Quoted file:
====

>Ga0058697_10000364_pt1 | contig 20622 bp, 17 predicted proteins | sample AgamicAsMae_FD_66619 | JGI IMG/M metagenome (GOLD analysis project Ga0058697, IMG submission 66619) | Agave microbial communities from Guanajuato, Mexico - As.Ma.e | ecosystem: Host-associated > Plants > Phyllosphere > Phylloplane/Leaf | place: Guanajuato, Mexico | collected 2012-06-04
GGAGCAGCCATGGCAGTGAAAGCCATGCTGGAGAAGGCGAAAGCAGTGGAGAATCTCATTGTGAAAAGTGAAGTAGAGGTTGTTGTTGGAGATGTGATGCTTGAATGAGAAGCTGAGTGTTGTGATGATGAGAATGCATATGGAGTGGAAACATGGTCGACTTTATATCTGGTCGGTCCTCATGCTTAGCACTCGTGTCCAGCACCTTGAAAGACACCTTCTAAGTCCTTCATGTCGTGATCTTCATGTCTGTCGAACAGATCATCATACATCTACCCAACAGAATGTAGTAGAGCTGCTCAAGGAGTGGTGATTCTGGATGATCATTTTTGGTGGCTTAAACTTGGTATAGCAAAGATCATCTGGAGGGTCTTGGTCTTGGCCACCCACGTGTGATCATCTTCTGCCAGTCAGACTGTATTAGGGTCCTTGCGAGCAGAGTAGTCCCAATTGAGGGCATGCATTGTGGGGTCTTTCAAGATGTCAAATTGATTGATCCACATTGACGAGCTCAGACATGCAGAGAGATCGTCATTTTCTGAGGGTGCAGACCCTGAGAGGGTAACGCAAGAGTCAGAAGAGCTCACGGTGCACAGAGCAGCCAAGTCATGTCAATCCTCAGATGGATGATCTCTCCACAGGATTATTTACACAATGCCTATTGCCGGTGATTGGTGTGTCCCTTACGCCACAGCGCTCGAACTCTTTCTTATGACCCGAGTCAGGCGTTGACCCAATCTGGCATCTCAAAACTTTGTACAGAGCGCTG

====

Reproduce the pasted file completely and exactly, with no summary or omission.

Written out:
>Ga0058697_10000364_pt1 | contig 20622 bp, 17 predicted proteins | sample AgamicAsMae_FD_66619 | JGI IMG/M metagenome (GOLD analysis project Ga0058697, IMG submission 66619) | Agave microbial communities from Guanajuato, Mexico - As.Ma.e | ecosystem: Host-associated > Plants > Phyllosphere > Phylloplane/Leaf | place: Guanajuato, Mexico | collected 2012-06-04
GGAGCAGCCATGGCAGTGAAAGCCATGCTGGAGAAGGCGAAAGCAGTGGAGAATCTCATTGTGAAAAGTGAAGTAGAGGTTGTTGTTGGAGATGTGATGCTTGAATGAGAAGCTGAGTGTTGTGATGATGAGAATGCATATGGAGTGGAAACATGGTCGACTTTATATCTGGTCGGTCCTCATGCTTAGCACTCGTGTCCAGCACCTTGAAAGACACCTTCTAAGTCCTTCATGTCGTGATCTTCATGTCTGTCGAACAGATCATCATACATCTACCCAACAGAATGTAGTAGAGCTGCTCAAGGAGTGGTGATTCTGGATGATCATTTTTGGTGGCTTAAACTTGGTATAGCAAAGATCATCTGGAGGGTCTTGGTCTTGGCCACCCACGTGTGATCATCTTCTGCCAGTCAGACTGTATTAGGGTCCTTGCGAGCAGAGTAGTCCCAATTGAGGGCATGCATTGTGGGGTCTTTCAAGATGTCAAATTGATTGATCCACATTGACGAGCTCAGACATGCAGAGAGATCGTCATTTTCTGAGGGTGCAGACCCTGAGAGGGTAACGCAAGAGTCAGAAGAGCTCACGGTGCACAGAGCAGCCAAGTCATGTCAATCCTCAGATGGATGATCTCTCCACAGGATTATTTACACAATGCCTATTGCCGGTGATTGGTGTGTCCCTTACGCCACAGCGCTCGAACTCTTTCTTATGACCCGAGTCAGGCGTTGACCCAATCTGGCATCTCAAAACTTTGTACAGAGCGCTG